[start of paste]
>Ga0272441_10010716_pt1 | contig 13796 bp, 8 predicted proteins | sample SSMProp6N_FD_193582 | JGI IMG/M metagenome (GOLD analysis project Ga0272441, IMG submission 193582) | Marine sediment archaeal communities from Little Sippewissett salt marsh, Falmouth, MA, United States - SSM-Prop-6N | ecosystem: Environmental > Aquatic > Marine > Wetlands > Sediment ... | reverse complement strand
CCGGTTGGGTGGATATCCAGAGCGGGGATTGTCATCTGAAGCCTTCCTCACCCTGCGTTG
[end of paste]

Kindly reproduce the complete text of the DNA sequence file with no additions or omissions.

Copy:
>Ga0272441_10010716_pt1 | contig 13796 bp, 8 predicted proteins | sample SSMProp6N_FD_193582 | JGI IMG/M metagenome (GOLD analysis project Ga0272441, IMG submission 193582) | Marine sediment archaeal communities from Little Sippewissett salt marsh, Falmouth, MA, United States - SSM-Prop-6N | ecosystem: Environmental > Aquatic > Marine > Wetlands > Sediment ... | reverse complement strand
CCGGTTGGGTGGATATCCAGAGCGGGGATTGTCATCTGAAGCCTTCCTCACCCTGCGTTG